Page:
The Big 5 Solar Energy Plants

International demand for solar energy has been steadily growing by 20-25% a year for the past two decades. In the United states, solar energy growth is about 60% a year. Looking at how fast solar energy plants are growing and how large they’re becoming year by year is reveals that the future for solar is shining bright.
World’s Largest Photovoltaic (PV) Solar Power Plants

By 2011, Deming, New Mexico, USA will be the home of the world’s largest solar power plant. This 300 Megawatt solar facility will be 15 times the size of the current largest solar plant on the planet. New Solar Ventures and Solar Torx are the companies behind the project. The solar energy plant will cover as many as 1,300 hectares and employ between 300 and 400 people. The project’s planners estimate that the plant will supply enough energy to power 240,000 homes.

The Solana solar plant, 70 miles from Pheonix, near Gila Bend, Arizona, USA, will compliment the Deming plant when both begin operations in 2011. It will produce 280 megawatts of energy, provide 1,500 jobs, and cover an area of 769 hectares. The solar power facility will be the child of Abengoa Solar and Arizona Public Service Company. However, the project depends on the United States Congress to renew clean energy tax credits, which would otherwise expire at the end of 2008.

Australia may briefly capture the prize for biggest solar with a plant near Mildura, Victoria, Australia. It will go into operation in 2010 and continue to grow in size until its completion in 2013. A project of TRUenergy and Solar Systems, the plant will generate 154 Megawatts of solar energy. With the Mildura plant complete, Solar Systems will continue to expand in Australia with the goal of 270,000 megawatts of output from a number of plants. Australia’s renewable energy goal is 20% by 2020.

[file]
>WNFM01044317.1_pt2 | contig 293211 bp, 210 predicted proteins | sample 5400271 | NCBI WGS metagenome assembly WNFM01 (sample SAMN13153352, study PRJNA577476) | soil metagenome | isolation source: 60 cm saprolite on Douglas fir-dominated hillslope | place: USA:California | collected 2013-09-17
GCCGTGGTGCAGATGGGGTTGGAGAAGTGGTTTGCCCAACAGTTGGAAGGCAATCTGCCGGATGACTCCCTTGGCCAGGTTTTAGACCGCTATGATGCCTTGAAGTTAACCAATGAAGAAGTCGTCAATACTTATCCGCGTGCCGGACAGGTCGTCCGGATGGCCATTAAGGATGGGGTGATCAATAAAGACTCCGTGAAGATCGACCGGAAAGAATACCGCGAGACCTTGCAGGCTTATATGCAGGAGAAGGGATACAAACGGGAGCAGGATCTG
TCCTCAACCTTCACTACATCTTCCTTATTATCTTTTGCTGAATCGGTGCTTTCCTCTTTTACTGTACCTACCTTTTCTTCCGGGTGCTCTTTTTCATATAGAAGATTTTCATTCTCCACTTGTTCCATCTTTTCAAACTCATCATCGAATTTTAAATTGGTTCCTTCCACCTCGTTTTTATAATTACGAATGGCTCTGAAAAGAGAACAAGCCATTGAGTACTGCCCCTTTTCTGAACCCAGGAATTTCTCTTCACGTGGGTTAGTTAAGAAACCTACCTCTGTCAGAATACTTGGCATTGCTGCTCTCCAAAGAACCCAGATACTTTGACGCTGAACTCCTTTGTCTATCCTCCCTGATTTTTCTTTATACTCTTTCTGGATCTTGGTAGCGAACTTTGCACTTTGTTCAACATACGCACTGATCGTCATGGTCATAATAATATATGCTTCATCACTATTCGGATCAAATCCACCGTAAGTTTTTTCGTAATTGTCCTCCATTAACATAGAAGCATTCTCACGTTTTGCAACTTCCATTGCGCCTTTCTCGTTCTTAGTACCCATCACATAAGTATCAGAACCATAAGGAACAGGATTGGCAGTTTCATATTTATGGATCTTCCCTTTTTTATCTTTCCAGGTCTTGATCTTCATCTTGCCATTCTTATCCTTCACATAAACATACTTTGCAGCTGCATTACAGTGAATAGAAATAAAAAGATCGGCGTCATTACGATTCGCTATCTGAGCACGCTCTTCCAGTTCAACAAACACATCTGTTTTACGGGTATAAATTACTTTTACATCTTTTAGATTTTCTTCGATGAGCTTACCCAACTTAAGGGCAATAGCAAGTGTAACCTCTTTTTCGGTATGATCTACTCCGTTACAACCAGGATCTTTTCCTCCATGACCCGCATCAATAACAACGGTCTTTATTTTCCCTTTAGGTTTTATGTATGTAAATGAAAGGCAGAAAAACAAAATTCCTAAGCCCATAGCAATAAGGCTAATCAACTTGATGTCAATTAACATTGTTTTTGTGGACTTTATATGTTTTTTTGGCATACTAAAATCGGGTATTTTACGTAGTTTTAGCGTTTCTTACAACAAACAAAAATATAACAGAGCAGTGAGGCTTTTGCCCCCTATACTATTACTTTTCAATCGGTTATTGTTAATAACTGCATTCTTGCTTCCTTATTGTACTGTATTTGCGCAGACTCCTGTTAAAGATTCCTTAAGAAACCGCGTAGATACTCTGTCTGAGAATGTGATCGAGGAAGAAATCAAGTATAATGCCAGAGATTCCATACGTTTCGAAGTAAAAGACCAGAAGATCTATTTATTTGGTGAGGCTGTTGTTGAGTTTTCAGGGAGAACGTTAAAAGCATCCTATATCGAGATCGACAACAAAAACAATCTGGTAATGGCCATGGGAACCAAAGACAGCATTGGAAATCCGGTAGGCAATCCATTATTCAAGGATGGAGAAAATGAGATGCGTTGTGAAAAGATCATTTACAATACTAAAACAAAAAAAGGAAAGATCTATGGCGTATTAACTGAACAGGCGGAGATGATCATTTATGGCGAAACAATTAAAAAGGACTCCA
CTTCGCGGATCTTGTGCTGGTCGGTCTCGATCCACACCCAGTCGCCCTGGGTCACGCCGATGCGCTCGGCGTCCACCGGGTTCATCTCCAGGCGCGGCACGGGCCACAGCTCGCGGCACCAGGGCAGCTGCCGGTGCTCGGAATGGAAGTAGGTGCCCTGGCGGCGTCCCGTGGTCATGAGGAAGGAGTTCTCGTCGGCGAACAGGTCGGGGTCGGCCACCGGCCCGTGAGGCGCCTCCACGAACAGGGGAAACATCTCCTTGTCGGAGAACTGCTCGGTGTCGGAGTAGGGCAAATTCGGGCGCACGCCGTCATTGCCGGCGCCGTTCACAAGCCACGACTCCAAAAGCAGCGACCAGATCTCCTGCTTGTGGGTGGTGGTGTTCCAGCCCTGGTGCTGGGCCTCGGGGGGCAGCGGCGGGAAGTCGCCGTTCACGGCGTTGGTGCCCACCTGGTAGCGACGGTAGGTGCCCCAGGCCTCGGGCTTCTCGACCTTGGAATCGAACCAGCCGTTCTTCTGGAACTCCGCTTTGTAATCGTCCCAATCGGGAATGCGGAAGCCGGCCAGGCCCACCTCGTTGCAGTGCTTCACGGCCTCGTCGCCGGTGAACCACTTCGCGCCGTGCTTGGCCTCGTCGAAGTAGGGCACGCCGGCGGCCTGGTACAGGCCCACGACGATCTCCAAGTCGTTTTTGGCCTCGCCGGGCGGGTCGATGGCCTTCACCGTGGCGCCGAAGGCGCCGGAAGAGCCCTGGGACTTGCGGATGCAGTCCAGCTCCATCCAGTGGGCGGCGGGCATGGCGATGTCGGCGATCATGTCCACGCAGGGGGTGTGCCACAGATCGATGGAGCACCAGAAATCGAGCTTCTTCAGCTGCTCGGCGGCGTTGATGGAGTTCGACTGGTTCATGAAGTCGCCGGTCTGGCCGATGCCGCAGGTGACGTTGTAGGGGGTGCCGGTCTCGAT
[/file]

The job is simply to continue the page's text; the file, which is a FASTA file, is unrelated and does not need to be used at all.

An 80 megawatt solar farm in Fresno, California, USA will be completed by 2011. Cleantech, together with the California Construction Authority, will be responsible for construction. When finished, the plant will occupy about 260 hectares. It will be called the Kings River Conservation District Community Choice Solar Farm. In addition to this solar farm, Cleantech is in the preparing to develop several other facilities of a similar size also in California. In addition to these centralized solar energy plants, California’s Governor Scharzenegger pushed through legislation by the name of SB 1 with which California will add solar panels to one million roofs throughout the state by 2018.

The Waldpolenz Solar Park in Brandis, Rhineland-Palatinate, Germany, near Leipzig. It’s located on the site of a former military airfield. Talk about swords to plowshares. Now that the PV plant has received building approval, its construction is underway. Juwi Solar, the company spearheading the construction, has set a goal of completion of the plant for 2009. At that time, the facility will be able to generate 40 megawatts.

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